Specific to mining and aggregates, he’s helped enable the continued growth and widespread adoption of drone technology to change the approach and expectations for both large and small companies. These changes include an increase in the frequency of stockpile inventory measurement, a quicker turnaround of processed actionable base inventory data and tighter data integration with established corporate inventory management and accounting systems. All of these improvements have allowed organizations to truly realize the potential drones have to make a task or process cheaper, faster and/or safer.

What’s on the horizon?

The improvements that Michael has helped organizations recognize and enable thanks to drones will continue to grow and develop, but he has his eye on what can and will change for the underlying technology.

“As the three-year-old commercial drone industry in the US continues to evolve, like we experienced in the personal computer industry, equipment capabilities will continue to improve and their prices will trend down,” Michael said. “New sensors, particularly LiDAR will see increased adoption for precision mapping projects, especially in vegetated areas.”


Ran Krauss

Who is he?

Ran is the CEO & Co-Founder at Airobotics, whose “drone in a box” solution is designed to operate autonomously in a variety of commercial environments, while providing highly accurate aerial data around the clock, impacting customers’ business decisions with significant cost savings. It’s a system that is leading the next phase of commercial drone automation while also defining what it means to safely operate BVLOS.

How is he making an impact?

Logging more than 40,000 automated drone flights as well as being named one of the world’s most innovative companies are just a couple of the recent highlights for Airobotics. Their partnerships with Tier-1 mining and industrial companies could prove to be even more significant since they might help create a model around how drones can be used for very specific industrial applications.

Beyond the creation of sensible models for drone applications in a variety of commercial contexts, these developments are part of the reason that the conversations around the concept of the “drone in a box” are changing so rapidly. All of that has come from Ran’s efforts to help companies realize that autonomous drones are a reliable, safe and cost-effective way of gathering data while keeping in mind that the data is the real game-changer for these businesses, and the automated drone is the best enabler.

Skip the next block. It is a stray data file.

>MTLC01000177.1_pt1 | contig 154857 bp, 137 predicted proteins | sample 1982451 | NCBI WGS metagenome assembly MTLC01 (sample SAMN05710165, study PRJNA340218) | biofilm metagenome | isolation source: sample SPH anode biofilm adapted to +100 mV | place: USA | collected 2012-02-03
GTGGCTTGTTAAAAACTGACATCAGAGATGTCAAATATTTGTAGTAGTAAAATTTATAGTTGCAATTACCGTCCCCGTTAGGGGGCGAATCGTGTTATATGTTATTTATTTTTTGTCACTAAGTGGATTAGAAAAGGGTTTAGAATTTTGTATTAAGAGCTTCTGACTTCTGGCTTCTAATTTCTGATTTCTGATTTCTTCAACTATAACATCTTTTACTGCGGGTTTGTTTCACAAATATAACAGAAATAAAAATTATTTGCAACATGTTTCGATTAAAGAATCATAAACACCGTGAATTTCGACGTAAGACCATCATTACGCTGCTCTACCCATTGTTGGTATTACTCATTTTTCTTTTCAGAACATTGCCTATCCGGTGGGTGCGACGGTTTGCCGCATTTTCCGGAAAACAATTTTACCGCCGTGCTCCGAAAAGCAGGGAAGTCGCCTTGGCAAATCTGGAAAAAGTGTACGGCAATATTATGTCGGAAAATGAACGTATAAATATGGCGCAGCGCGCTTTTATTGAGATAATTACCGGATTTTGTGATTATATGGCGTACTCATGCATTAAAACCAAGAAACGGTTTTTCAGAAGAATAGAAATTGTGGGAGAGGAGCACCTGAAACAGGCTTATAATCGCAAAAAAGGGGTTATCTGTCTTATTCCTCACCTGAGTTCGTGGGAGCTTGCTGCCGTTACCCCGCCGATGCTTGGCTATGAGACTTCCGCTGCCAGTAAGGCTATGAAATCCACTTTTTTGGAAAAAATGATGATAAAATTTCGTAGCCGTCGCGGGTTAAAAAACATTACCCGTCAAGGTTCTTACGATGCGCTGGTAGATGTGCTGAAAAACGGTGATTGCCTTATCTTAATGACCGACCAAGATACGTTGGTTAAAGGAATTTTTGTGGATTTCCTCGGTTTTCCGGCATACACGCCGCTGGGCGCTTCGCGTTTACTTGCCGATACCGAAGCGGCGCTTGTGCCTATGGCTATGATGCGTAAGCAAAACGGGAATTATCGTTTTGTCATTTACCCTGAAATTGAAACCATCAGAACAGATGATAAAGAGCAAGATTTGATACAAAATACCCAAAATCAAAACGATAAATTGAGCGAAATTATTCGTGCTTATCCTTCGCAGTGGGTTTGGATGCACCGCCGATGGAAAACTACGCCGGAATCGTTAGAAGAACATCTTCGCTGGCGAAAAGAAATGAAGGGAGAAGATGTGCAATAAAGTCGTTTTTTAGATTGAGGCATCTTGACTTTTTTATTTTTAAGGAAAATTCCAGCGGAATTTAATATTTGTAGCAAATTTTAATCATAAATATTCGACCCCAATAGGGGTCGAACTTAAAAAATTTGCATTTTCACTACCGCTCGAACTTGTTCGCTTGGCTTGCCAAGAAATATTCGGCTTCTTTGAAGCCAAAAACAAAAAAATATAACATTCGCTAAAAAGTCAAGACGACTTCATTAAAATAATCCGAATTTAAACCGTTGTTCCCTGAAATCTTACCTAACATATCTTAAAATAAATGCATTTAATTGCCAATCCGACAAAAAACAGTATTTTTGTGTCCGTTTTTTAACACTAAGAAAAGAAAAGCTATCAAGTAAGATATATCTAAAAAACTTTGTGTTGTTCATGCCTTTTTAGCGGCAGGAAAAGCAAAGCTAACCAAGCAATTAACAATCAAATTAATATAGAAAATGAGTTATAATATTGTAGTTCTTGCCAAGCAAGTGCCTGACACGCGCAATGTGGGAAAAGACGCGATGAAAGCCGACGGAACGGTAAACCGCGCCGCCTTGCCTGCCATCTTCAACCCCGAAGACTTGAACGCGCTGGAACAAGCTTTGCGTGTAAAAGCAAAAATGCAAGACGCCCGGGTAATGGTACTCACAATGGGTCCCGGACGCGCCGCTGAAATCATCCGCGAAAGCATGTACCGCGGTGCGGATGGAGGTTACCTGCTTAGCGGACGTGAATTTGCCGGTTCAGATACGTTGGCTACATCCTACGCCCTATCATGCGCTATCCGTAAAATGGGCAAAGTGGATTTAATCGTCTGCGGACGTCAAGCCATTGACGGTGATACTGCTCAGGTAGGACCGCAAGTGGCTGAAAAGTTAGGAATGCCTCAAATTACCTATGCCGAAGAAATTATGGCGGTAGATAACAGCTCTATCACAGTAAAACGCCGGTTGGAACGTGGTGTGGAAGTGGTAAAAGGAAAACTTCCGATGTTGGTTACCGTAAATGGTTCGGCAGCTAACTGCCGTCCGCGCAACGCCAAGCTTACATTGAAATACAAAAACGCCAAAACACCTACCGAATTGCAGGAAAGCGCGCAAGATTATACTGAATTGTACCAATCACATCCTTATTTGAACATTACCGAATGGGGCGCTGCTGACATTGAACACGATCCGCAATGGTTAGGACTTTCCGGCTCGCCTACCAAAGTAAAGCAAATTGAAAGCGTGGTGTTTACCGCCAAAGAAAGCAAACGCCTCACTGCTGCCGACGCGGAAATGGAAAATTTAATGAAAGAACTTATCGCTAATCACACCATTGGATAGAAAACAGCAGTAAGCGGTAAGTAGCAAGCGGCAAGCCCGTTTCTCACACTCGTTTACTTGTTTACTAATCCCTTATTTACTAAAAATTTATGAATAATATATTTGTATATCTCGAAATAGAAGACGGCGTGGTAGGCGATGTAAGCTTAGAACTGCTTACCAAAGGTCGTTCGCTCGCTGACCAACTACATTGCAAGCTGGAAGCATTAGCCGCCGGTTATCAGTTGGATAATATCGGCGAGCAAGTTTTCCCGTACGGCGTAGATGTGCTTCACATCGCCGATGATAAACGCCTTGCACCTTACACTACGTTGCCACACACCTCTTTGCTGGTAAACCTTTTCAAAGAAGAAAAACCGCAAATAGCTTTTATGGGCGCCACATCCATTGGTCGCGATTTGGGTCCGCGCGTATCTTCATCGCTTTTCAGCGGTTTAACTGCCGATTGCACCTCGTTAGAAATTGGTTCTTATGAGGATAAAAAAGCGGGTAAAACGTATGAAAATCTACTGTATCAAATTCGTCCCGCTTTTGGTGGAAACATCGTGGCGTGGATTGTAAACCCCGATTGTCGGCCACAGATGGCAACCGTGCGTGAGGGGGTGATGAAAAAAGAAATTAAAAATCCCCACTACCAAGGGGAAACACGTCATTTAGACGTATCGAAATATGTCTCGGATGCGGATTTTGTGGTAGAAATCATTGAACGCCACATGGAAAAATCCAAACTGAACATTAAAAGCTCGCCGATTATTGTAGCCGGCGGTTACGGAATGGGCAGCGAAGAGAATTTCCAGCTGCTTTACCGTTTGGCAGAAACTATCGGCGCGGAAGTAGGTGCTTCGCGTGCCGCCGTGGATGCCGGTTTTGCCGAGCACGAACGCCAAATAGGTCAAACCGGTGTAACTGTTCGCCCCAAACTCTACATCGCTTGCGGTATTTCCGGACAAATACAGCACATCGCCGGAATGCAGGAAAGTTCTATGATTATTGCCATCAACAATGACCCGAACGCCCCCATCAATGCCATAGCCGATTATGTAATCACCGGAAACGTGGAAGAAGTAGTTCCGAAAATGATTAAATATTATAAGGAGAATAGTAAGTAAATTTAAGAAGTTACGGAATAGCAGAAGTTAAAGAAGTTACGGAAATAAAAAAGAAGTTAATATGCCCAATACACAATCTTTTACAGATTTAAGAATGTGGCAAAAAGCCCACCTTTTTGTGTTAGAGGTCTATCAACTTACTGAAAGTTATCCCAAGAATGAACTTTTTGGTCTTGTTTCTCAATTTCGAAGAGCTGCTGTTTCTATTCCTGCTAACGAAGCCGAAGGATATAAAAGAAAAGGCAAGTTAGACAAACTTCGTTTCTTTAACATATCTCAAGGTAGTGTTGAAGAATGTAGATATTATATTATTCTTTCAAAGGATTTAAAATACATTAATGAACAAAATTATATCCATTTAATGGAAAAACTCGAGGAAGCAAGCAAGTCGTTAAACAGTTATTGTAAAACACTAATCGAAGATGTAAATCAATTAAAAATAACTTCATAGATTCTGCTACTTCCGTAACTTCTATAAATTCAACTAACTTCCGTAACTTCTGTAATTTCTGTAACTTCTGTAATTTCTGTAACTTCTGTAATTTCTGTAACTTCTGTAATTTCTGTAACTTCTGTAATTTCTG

What’s on the horizon?

In the past, Ran has talked about how drone technology will be used to automatically perform tasks like inspections and surveillance, and these applications are just now being enabled in a very real way. With the introduction of new compact payloads such as LiDAR as well as changes to drone regulation, more and more mining & aggregates professionals will change their expectations around the technology.

"We transition industries from the old 3D to the new 3D," Ran said. "We help take people away from tasks that are dangerous, dull and dirty, and introduce companies to the era of Digital Data Delivery. As we continue to integrate more payloads and develop additional applications to support customers’ needs, we’ll be able to provide greater value to their operations. Payloads and applications are key as they enable more, higher quality data. We see sensors continuing to decrease in size and weight over time. Data turnaround time will also be enhanced as we continue to integrate more automation into our data processing.”


Todd Domney

Who is he?

Todd is the Managing Partner & CEO at Sumac Geomatics Incorporated. Serving as CEO since 2011, Todd has overseen the growth of the company from its forestry roots to a full stack remote sensing services provider.  Today, Sumac serves a diverse client base in the forestry, mining and engineering sectors.